Smartphones are taking over the world. When shopping today, you must be aware of how the various phone systems your employees are going to use work with your phone system. Chances are very likely now that your employees will expect to use their own smartphone, part of what’s been labelled BYOD or bring-your-own-device culture.

VoIP has a real advantage over traditional phone systems in this regard: they can be integrated with smartphones. You might, for instance, set up automatic forwarding of calls from your workphone to your cell phone when you’re not at your workstation.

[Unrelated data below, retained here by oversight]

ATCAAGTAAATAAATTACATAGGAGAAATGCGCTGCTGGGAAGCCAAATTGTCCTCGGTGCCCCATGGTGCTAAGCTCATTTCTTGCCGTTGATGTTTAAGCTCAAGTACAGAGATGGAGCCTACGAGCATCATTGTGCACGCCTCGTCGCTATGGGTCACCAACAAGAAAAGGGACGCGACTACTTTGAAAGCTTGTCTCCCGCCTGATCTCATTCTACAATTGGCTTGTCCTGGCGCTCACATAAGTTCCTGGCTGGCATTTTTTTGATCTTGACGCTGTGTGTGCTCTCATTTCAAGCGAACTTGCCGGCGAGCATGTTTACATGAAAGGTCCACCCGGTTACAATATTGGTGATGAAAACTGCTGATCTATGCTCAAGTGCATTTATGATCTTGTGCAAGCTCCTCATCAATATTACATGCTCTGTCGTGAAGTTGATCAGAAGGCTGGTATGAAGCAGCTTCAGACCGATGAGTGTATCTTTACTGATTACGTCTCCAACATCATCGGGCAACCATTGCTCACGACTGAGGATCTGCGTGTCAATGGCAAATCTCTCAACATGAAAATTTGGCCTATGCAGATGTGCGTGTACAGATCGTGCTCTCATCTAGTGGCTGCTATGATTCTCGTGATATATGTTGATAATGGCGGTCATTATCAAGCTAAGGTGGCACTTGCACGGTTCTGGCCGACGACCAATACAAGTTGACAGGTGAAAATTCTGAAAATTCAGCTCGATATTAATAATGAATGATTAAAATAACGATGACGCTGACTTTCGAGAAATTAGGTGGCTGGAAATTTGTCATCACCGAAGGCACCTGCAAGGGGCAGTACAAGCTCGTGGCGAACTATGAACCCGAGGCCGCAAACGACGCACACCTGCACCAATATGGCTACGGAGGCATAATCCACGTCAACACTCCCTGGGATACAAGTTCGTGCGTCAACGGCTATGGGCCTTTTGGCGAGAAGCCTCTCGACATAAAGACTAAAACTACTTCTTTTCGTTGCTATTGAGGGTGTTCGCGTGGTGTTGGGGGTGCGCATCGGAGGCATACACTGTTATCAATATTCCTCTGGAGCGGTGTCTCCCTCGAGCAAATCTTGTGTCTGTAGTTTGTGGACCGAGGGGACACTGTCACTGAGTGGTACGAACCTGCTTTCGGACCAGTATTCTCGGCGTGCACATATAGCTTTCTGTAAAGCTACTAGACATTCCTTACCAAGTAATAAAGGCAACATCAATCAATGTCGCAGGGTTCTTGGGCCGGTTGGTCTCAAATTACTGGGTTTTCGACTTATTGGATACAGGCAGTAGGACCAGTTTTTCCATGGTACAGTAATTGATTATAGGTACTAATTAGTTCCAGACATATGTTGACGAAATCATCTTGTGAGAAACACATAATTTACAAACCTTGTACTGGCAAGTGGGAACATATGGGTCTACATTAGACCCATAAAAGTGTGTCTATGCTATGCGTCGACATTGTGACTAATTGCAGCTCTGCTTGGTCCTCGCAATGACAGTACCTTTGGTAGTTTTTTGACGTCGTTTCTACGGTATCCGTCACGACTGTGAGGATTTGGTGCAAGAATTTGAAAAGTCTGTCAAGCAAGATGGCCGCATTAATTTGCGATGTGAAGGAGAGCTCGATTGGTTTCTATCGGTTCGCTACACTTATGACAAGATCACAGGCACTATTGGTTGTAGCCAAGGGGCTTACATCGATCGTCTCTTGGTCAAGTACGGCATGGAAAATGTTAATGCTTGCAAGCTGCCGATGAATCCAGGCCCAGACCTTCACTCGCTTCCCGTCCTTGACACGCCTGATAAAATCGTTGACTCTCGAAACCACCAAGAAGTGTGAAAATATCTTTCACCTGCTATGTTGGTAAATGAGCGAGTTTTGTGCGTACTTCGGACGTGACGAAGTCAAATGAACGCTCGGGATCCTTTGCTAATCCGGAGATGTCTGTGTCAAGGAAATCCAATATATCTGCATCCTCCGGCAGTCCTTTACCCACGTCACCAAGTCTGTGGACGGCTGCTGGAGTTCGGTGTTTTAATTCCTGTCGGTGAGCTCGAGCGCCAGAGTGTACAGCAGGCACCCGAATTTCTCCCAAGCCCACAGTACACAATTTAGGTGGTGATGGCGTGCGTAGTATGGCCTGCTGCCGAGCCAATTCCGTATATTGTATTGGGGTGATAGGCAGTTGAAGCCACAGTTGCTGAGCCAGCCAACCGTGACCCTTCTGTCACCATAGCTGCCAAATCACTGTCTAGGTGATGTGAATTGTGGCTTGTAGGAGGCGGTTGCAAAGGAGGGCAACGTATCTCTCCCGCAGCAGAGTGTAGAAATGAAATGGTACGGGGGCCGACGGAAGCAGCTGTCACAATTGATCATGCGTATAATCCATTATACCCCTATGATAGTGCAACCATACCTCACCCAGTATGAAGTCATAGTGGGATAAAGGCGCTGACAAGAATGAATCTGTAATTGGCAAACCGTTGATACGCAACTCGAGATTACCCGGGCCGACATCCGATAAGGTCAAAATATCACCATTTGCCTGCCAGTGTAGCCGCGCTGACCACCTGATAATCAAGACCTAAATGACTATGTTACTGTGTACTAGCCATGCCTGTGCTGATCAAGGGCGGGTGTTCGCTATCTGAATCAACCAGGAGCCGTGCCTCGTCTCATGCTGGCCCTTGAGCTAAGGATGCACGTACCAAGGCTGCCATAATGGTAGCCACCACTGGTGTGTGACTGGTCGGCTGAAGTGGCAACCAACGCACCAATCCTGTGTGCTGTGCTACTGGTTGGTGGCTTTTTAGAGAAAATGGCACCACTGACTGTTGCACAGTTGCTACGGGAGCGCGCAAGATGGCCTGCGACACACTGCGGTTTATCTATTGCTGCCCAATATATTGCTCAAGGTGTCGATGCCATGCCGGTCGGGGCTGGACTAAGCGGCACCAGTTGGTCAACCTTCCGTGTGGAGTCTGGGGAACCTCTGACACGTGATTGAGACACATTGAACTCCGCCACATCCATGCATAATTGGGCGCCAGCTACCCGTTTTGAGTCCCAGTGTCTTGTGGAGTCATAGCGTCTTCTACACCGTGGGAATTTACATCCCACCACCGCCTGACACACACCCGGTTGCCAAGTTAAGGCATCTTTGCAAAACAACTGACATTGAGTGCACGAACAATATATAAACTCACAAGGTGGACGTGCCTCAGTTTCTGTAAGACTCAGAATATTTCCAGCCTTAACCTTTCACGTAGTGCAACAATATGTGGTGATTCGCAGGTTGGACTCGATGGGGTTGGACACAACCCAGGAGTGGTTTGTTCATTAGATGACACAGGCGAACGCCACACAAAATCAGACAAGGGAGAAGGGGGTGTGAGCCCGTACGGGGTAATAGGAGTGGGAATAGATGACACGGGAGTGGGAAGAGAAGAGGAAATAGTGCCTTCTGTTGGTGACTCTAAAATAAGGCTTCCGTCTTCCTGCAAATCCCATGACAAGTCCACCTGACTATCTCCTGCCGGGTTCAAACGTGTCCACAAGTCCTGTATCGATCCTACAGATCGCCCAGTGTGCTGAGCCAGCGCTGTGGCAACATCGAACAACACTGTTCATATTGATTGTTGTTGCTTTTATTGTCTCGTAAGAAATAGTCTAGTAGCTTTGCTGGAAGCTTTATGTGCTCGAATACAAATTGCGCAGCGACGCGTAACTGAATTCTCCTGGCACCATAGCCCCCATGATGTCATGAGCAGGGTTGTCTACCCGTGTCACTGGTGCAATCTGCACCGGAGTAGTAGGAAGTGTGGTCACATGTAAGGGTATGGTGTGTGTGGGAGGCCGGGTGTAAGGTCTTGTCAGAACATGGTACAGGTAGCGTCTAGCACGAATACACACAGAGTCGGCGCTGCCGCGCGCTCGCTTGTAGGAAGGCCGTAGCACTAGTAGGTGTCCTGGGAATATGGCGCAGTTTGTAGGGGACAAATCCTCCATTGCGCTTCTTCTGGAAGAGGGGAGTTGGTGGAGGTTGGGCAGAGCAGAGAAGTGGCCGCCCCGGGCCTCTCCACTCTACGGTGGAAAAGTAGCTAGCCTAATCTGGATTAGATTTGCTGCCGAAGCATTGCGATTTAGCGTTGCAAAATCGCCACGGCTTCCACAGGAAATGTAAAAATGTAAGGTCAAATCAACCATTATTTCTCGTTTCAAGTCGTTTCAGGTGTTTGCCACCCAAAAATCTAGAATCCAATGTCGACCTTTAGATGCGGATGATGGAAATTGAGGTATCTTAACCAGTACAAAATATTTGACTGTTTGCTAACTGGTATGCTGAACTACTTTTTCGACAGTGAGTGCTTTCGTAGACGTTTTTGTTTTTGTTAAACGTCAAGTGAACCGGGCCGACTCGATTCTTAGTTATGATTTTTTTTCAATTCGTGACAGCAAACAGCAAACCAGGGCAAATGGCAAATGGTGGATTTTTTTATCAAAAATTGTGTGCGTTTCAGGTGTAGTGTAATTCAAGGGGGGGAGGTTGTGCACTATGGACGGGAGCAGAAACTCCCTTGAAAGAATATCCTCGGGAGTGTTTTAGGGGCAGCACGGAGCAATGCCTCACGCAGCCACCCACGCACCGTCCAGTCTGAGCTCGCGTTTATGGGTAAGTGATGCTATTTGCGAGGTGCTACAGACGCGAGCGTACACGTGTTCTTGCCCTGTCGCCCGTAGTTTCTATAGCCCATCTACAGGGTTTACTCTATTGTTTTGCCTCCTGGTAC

More importantly, you might be able to install apps or programs such as Skype for Business on both workstations and phones, keeping everyone in the loop, making your phone part of your content-sharing ecosystem.

The key to modern business is communication. Don’t put your phones in a silo.

Cisco IP Phone 8800 Series
Cisco IP Phone 8800 Series

4. Can your network support a VoIP deployment?

You need highspeed internet to use VoIP. By now, most businesses in the US have access to highspeed internet, so you should be covered. And VoIP is not nearly so resource-intensive a technology as, say, video conferencing.

That said, optimizing your network for VoIP is something to consider strongly. We’ve been called many times by people whose machines aren’t working as well as they could be, or at all, only to discover it’s a problem with their network.